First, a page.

The Corporate Manslaughter Act
The Corporate Manslaughter and Corporate Homicide Act 2007 established a new statutory offence of corporate manslaughter (corporate culpable homicide in Scotland).
An organisation is guilty of the offence if the way in which it manages or organises its activities causes a death and amounts to a gross breach of a relevant duty of care to the deceased. A substantial part of the breach must have been in the way activities were managed by the senior management of the organisation.
The offence built on the responsibilities that employers and organisations already owed to their employees and members of the general public, with regard to the premises occupied and the activities carried out.
Before the introduction of the Act, an organisation could only be convicted of manslaughter if a ‘directing mind’ – i.e. a senior manager or director – was also personally liable. However, this did not reflect the reality of the way decisions are made in large organisations and there were very few prosecutions as a result. Under the Act, the offence is concerned with the corporate liability of the organisation itself, allowing this to be assessed on a wider basis and providing greater accountability for serious management failings across the organisation. It continues to be possible to bring prosecutions for gross negligence manslaughter against individuals, however, where there is sufficient evidence and it is in the public interest to do so.
When determining whether an organisation is guilty of the offence of corporate manslaughter, the courts will look at management systems and practices across the organisation and whether an adequate standard of care was applied to the fatal activity. Juries are required to consider the extent to which an organisation was in breach of its health and safety requirements and how serious those failings were. They are able to consider the culture that exists within an organisation regarding health and safety issues. Lax management attitudes that result in a lower standard of care than could reasonably be expected will be punished.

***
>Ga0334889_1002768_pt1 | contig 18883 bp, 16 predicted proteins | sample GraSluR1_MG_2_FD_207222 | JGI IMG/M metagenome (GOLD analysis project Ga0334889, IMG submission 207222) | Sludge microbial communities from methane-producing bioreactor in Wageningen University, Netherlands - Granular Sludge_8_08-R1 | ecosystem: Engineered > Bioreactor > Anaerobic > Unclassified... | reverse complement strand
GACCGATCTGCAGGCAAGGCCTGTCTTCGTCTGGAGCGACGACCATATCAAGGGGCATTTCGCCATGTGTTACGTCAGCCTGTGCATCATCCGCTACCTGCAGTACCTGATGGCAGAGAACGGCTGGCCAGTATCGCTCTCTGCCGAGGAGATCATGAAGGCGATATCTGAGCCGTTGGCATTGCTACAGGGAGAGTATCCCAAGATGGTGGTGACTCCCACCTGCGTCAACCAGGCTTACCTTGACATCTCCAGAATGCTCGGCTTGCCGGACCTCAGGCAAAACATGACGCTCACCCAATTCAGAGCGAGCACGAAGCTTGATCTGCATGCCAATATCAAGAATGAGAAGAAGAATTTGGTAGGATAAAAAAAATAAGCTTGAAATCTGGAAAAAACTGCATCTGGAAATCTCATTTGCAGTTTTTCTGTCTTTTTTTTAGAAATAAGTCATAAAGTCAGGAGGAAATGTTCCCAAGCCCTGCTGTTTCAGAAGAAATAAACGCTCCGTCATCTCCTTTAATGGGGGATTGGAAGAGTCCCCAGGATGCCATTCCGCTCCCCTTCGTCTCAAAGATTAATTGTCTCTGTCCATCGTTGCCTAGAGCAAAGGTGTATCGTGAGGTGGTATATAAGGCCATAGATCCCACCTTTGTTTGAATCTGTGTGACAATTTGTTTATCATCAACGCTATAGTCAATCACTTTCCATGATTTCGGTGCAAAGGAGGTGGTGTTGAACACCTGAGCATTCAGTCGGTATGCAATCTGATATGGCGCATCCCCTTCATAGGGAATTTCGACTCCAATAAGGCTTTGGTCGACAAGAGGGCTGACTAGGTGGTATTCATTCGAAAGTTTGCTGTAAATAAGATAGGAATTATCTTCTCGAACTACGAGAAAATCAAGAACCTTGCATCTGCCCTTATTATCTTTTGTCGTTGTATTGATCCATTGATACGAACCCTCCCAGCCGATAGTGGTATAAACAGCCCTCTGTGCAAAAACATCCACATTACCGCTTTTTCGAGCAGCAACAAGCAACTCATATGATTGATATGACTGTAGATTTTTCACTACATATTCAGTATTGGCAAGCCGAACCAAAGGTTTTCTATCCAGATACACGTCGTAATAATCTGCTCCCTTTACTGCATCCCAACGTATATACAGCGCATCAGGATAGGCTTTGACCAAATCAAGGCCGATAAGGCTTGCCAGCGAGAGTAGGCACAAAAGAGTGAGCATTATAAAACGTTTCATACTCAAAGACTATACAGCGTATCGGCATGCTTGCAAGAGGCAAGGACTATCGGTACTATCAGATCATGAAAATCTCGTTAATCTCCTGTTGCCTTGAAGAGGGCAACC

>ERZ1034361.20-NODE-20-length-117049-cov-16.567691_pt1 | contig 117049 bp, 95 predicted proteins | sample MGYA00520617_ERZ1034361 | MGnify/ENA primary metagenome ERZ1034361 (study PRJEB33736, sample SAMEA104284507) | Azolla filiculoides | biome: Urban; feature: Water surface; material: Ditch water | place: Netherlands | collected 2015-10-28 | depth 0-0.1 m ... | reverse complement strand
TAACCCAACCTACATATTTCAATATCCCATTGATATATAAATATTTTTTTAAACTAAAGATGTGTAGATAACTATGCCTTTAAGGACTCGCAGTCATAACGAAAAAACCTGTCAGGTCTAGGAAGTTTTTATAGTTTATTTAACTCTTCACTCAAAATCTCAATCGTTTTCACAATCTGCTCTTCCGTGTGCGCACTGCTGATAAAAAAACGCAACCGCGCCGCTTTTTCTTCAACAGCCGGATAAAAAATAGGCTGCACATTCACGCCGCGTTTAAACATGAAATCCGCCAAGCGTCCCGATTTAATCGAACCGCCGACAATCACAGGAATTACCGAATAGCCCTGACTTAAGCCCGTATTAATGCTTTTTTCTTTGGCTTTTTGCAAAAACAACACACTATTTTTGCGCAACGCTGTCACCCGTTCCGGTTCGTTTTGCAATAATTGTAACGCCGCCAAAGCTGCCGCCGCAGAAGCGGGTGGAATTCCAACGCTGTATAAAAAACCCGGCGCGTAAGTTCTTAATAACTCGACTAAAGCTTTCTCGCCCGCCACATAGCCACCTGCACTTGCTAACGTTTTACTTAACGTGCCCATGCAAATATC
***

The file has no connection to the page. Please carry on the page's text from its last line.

An organisation convicted of corporate manslaughter receive:
- an unlimited fine;
- a publicity order requiring the organisation to publicise its conviction and certain details of the offence; and
- a remedial order requiring the organisation to address the cause of the fatal injury.
The sentencing guidelines state that ‘fines for companies and organisations found guilty of corporate manslaughter may be millions of pounds and should seldom be below £500,000. For other health and safety offences that cause death, fines from £100,000 up to hundreds of thousands of pounds should be imposed. In deciding the level of fine, account must be taken of the financial circumstances of the offending organisation.’
As is usual with new legislation, cases brought under the Act took a while to reach court, with the first prosecutions involving small companies. However, recent cases, although few in number, show that that the courts take very seriously breaches of health and safety laws that lead to someone being killed.
A consultation paper published in July 2017 by the Sentencing Council for England and Wales ('Manslaughter Guideline Consultation') has proposed that the current law on manslaughter committed by negligent employers should be beefed up, with longer potential terms of imprisonment in cases of 'gross negligence manslaughter'.
The paper recommends an increase in the maximum sentence from eight to 18 years where the duty of care to a person is breached to an extent which amounts to a criminal act or omission and the person dies as a result. The majority of those charged with the offence are likely to be employers, but grossly negligent medical practitioners can also be charged.
Employers are advised to keep their procedures under review, especially those with direct health and safety implications. Successful defences to charges of corporate manslaughter will inevitably depend on being able to prove that the organisation takes a responsible attitude to health and safety, with appropriate risk management procedures in place that are enforced rigorously.